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How the monster flood in Pakistan is different from what India is experiencing

Pakistan's Monster Monsoon, Pakistan Flood: While Europe, China and some other regions of the world are experiencing a severe drought, Pakistan is facing one of the worst floods in its recent history. How bad is the flood situation in Pakistan and what has caused it? We explain.

Pakistan | Monster Monsoon | Pakistan's Monster MonsoonMonster Monsoon: A man wades through flood water carrying his granddaughter in Charsadda. (Reuters Photo)

Pakistan Flood, Pakistan’s Monster Monsoon: While Europe, China and some other regions of the world are experiencing a severe drought, Pakistan is facing one of the worst floods in its recent history. Reports say about 110 of the 150 districts in the country are affected by the flooding. Pakistan’s National Disaster Management Authority (NDMA) said on Sunday that over 1,000 people were confirmed dead in the floods so far.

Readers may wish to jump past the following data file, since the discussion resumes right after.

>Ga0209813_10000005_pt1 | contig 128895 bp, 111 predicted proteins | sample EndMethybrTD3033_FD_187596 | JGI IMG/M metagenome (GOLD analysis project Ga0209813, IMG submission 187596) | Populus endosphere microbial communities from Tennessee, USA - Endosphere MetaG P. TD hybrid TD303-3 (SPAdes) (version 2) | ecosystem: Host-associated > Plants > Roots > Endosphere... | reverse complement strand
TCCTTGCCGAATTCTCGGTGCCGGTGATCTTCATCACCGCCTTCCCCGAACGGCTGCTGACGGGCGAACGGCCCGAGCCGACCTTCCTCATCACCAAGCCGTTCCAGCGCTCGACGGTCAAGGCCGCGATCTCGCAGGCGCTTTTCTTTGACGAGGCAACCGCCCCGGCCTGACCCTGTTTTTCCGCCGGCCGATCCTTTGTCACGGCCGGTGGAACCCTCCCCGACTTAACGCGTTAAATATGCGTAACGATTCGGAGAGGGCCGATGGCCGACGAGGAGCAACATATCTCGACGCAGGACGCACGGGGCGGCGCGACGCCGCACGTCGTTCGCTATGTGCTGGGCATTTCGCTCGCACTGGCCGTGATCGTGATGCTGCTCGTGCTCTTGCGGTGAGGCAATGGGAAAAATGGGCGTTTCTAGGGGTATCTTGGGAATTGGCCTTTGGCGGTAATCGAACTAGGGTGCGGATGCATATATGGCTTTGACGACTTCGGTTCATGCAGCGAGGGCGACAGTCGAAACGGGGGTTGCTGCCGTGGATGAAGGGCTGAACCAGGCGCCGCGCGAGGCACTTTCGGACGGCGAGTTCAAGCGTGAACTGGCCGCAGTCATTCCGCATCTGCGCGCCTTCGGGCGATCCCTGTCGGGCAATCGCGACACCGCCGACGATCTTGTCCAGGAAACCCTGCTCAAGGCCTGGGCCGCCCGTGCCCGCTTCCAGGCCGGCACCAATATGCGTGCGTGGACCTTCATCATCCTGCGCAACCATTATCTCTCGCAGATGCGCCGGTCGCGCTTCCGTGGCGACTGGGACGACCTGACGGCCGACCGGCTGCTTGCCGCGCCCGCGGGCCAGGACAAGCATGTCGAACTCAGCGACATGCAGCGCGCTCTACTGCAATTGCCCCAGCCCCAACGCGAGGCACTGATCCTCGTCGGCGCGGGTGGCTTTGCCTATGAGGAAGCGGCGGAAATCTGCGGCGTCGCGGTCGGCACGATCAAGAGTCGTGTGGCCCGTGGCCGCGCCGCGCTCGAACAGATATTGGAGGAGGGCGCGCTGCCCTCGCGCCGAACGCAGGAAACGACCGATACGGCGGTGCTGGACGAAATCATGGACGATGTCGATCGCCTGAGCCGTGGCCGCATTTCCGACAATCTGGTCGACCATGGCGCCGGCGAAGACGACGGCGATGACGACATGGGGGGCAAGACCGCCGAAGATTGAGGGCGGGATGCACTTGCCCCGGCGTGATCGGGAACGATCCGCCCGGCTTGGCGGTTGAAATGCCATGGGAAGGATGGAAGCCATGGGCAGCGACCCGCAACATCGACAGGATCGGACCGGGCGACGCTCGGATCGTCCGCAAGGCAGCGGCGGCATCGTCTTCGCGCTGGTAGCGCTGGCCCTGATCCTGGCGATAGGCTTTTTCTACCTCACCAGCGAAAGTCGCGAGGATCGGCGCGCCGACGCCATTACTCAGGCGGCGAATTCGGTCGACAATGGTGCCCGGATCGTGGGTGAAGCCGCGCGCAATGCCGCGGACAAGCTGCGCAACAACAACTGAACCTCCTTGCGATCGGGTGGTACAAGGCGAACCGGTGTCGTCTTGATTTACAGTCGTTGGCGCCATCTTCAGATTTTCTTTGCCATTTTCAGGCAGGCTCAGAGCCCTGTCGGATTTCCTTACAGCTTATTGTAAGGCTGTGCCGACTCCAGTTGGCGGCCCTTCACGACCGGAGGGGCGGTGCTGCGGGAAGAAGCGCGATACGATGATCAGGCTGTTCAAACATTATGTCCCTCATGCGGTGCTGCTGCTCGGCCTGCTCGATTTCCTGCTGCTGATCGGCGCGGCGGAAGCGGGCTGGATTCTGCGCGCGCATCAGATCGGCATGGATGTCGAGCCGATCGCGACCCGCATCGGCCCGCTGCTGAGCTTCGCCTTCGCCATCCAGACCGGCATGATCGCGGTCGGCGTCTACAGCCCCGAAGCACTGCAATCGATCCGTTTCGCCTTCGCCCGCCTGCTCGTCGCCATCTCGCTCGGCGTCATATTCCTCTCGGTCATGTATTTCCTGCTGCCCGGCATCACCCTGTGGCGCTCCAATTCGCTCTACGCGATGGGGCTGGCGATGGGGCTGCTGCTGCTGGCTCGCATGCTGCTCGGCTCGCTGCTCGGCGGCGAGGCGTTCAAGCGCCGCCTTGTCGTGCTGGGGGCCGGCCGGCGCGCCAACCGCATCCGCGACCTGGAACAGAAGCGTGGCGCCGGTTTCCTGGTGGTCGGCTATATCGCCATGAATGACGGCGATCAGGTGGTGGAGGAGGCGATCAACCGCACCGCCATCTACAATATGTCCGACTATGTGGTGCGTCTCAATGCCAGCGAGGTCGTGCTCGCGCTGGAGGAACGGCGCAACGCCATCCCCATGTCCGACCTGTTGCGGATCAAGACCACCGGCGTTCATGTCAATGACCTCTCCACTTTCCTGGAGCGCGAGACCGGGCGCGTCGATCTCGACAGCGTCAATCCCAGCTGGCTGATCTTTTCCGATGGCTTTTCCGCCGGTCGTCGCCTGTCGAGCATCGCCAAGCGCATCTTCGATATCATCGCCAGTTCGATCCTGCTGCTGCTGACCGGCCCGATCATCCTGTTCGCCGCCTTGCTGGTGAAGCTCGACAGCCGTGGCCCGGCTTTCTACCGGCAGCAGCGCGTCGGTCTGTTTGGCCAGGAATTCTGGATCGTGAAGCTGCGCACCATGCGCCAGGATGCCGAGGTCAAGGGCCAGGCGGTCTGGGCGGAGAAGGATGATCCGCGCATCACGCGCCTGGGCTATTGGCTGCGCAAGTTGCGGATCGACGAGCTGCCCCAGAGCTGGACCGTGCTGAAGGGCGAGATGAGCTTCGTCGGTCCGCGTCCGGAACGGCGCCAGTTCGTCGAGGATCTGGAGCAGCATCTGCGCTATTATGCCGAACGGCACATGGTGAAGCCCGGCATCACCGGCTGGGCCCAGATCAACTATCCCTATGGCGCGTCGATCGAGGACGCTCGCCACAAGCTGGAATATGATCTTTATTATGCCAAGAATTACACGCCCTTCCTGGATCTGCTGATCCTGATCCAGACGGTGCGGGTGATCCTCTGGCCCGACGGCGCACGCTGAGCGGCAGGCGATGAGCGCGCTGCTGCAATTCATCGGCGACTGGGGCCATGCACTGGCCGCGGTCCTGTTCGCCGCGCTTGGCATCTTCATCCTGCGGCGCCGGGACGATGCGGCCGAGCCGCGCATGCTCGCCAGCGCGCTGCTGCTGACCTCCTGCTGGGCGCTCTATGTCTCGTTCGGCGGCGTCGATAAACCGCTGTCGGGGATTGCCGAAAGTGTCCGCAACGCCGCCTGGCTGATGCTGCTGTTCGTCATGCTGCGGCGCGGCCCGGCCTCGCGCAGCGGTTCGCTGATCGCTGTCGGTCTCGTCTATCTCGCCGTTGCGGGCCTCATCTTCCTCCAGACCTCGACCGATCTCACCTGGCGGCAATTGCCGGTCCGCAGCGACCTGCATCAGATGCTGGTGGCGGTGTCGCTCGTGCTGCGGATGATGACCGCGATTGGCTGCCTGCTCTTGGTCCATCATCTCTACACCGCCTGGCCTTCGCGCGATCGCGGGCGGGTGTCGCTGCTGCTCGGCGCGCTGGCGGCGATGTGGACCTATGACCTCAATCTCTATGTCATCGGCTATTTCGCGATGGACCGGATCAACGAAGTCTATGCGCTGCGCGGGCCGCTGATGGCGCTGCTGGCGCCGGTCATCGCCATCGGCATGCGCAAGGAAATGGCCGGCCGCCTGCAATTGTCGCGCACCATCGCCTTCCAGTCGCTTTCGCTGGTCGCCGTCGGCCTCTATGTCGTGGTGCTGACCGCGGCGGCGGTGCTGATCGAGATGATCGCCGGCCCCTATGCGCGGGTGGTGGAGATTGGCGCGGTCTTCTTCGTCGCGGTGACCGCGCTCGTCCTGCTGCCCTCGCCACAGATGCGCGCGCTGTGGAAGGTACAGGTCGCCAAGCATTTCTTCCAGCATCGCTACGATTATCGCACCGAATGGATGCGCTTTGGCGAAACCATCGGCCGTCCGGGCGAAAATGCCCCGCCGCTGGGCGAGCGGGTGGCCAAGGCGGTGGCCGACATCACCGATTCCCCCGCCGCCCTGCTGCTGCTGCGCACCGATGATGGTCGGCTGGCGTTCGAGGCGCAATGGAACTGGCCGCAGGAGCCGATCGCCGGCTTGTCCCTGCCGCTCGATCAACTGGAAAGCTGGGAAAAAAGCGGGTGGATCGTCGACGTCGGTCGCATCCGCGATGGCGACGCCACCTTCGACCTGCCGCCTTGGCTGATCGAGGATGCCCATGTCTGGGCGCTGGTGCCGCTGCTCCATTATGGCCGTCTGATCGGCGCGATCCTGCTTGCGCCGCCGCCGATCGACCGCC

The flooding, the result of an unusually wet monsoon season in Pakistan this year, started in July, but has worsened over the last couple of weeks. The regions of Sindh and Balochistan, comprising the western half of Pakistan, have been badly hit, although Punjab and Khyber Pakhtunkhwa too have been affected.

Pakistan floods: Worse than superflood of 2010

Pakistan’s Minister for Climate Change Sherry Rehman on Sunday shared data from Pakistan’s NDMA that said nearly 33 million people, about 15% of the country’s population, had been affected by the floods. That makes this a more widespread flooding event than the one in 2010, described as a ‘superflood’ in which about 20 million people were affected, according to most assessments. More than 2,000 people are supposed to have been killed in the 2010 event.

Pakistan’s Dawn newspaper reported on Sunday that “more than half of Pakistan” was currently under water, and that millions had been rendered homeless. At least half a million people had been evacuated and shifted to safer places, news reports said, citing Pakistan’s NDMA. News television has been running eyewitness accounts about people, especially children, getting swept by raging rivers. Several people are reported to have died in house collapses triggered by flash floods and landslides in the hilly areas.